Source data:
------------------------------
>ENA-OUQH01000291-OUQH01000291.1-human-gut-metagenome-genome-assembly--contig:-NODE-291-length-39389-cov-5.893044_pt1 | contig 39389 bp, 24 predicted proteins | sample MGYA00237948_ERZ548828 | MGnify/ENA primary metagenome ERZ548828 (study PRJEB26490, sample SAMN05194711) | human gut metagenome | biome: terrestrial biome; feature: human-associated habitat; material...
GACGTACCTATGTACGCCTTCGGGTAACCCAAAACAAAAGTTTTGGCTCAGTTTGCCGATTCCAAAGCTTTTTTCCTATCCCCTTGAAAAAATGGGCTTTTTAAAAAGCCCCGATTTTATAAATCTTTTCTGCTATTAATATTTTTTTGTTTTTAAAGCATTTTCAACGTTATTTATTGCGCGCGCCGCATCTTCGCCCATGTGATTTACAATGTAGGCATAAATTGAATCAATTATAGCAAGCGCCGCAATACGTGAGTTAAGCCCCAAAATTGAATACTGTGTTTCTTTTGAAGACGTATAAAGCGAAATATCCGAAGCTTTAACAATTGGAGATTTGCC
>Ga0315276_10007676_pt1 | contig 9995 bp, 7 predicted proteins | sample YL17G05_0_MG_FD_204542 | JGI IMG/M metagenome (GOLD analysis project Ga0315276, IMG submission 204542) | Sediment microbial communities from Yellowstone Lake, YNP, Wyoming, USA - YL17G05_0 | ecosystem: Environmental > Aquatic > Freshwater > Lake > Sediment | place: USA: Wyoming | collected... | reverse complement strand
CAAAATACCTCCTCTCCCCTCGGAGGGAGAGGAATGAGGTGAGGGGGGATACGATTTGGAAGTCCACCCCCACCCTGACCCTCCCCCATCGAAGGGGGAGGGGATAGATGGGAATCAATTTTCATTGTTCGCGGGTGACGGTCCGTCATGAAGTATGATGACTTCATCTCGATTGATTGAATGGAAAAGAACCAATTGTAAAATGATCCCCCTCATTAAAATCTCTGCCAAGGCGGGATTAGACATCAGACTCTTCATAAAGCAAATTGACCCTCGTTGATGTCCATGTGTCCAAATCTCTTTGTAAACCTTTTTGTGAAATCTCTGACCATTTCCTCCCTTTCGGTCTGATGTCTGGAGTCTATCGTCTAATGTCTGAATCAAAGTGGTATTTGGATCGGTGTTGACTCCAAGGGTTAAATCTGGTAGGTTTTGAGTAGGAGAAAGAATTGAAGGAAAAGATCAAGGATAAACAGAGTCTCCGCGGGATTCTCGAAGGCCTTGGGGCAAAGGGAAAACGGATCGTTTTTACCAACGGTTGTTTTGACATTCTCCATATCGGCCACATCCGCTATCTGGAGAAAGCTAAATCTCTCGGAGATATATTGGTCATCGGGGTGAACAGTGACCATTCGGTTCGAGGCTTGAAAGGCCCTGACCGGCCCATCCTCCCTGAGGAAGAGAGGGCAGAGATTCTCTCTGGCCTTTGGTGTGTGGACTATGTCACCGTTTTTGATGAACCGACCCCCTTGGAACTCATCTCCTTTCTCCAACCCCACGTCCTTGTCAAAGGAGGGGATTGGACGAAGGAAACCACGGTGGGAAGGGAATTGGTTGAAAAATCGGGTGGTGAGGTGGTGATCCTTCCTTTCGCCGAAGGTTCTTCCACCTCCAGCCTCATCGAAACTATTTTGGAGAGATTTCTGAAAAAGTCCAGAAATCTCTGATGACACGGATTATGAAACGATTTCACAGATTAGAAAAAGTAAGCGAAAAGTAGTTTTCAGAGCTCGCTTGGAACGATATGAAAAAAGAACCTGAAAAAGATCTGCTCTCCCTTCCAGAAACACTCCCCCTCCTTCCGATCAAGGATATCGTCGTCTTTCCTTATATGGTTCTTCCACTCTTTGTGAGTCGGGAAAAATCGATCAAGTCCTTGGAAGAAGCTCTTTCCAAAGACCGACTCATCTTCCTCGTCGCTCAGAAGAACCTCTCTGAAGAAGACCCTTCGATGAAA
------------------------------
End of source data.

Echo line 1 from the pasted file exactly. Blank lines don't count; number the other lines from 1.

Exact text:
>ENA-OUQH01000291-OUQH01000291.1-human-gut-metagenome-genome-assembly--contig:-NODE-291-length-39389-cov-5.893044_pt1 | contig 39389 bp, 24 predicted proteins | sample MGYA00237948_ERZ548828 | MGnify/ENA primary metagenome ERZ548828 (study PRJEB26490, sample SAMN05194711) | human gut metagenome | biome: terrestrial biome; feature: human-associated habitat; material...